In August 2013, Young Living filed suit against doTERRA for theft of trade secrets, alleging that the company had re-created their production process illegally.[15][16] During the lawsuit between the two companies, Young Living produced an analysis of doTERRA products that suggested the company was using synthetic chemicals in their "organic" products.[17] Testimony was given that the oils, which were tested by the Centre National de la Recherche Scientifique, did not match any oils sold by doTERRA.[18] In October 2014, the Fourth District Court dismissed the claims made against doTerra; the companies also settled lawsuits regarding faked lab tests, false advertising, and theft of trade secrets and withdrew their negative claims in relation to the purity of each other's products.[1] In July 2018, the court ruled that Young Living acted in bad faith and had misled the court, thus the judge ordered Young Living to cover doTERRA's attorney costs.[19]

On September 22, 2014, the U.S. Food and Drug Administration issued an FDA Warning Letter to doTerra for allowing its distributors to market its products as possible treatments or cures for Ebola, cancer, autism, and other conditions in violation of the Food, Drug and Cosmetic Act.[5][20][21][22] Shortly thereafter, federal agents conducted a further investigation of doTerra's files.[4] In response to these actions, doTerra marketing executive McKay Brown stated that they were working to address the issue with their distributors,[23] and the company reported that they had created a "fifty-person compliance team" to identify incorrect marketing materials and to assist distributors with their presentations.[4] Nevertheless, some distributors have continued to claim that doTerra's essential oils can treat specific ailments, and it was alleged in 2018 that some distributors had offered personal stories to customers claiming that their child has benefited from essential oils, as a means of working around the restrictions.[6][4]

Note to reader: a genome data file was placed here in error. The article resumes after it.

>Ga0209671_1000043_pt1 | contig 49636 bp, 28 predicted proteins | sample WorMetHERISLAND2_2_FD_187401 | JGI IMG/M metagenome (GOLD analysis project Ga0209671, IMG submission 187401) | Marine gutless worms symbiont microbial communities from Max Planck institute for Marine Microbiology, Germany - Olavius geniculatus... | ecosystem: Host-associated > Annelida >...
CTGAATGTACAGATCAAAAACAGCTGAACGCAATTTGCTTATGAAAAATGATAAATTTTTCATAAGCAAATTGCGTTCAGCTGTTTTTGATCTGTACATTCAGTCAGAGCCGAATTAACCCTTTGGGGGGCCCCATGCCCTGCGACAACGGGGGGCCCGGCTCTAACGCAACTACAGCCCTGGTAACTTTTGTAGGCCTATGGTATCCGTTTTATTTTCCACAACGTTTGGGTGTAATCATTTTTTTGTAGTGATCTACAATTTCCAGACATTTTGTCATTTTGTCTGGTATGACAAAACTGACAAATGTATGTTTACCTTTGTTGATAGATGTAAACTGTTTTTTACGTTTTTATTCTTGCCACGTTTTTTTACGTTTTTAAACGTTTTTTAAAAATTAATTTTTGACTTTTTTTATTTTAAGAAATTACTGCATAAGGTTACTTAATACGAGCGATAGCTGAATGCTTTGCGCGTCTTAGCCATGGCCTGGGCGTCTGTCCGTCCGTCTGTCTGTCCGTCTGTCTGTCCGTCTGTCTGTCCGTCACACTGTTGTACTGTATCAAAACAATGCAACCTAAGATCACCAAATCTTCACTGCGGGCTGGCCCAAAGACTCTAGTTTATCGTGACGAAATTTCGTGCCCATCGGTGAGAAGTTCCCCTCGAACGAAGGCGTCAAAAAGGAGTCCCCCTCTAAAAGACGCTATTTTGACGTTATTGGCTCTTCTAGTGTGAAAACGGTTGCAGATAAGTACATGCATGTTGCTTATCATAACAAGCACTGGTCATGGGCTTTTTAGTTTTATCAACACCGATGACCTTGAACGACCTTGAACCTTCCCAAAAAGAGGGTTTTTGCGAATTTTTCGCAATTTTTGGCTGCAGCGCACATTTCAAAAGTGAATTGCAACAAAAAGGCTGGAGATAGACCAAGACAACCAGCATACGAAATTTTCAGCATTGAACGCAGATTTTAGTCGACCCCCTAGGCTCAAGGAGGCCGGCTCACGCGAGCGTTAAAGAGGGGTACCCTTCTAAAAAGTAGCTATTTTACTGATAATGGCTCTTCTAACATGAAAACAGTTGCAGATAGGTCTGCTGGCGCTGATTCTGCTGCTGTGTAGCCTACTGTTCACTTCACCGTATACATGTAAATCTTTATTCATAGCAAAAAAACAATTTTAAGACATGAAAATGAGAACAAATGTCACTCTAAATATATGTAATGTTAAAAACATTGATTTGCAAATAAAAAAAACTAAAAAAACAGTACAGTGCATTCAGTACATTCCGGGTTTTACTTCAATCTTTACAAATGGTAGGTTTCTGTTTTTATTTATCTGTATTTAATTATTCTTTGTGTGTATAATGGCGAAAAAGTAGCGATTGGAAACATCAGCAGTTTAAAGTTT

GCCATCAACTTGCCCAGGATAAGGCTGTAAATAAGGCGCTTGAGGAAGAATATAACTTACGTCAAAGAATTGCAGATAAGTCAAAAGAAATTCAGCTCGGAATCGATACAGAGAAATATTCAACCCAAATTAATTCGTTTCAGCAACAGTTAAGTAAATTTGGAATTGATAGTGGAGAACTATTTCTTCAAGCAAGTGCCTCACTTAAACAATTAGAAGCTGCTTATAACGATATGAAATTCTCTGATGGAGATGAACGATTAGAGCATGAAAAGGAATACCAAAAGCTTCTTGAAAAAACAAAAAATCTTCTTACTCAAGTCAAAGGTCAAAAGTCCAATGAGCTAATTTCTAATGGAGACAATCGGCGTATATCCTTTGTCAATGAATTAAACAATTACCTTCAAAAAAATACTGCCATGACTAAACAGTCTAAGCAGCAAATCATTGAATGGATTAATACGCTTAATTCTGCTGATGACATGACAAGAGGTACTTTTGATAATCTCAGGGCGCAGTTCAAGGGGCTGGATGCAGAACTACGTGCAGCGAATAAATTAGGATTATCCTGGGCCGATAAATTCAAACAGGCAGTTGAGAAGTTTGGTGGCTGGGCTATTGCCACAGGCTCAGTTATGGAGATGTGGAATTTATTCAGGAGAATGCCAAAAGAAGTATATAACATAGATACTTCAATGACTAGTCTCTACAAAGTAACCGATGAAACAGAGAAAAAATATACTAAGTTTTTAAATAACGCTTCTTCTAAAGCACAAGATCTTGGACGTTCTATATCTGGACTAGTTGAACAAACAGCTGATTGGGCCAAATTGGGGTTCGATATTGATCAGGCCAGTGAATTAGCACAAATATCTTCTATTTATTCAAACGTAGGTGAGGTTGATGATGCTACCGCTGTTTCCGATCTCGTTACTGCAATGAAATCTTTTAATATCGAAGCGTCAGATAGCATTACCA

In April 2016, doTerra sent letters to distributors advising them that a breach in a system where personal information was stored had occurred in March 2016. Personal information potentially acquired in the breach included: names, dates of birth, social security numbers, addresses, telephone numbers, email addresses, debit and credit card numbers, usernames, and passwords. The company explained that a third-party vendor was at fault. To compensate, the company offered 24 months of credit monitoring through AllClear, a credit monitoring company.[24][25][26][27]

Subsequent to the 2017 California wildfires, it was reported that some doTerra distributors were promoting the company's products for air purification and protecting against the health effects of smoke from the fires. Air pollution experts countered that the products, in fact, do not clean smoke from the air, and by releasing volatile compounds, they could make air quality worse and potentially dangerous for people with respiratory problems.[28]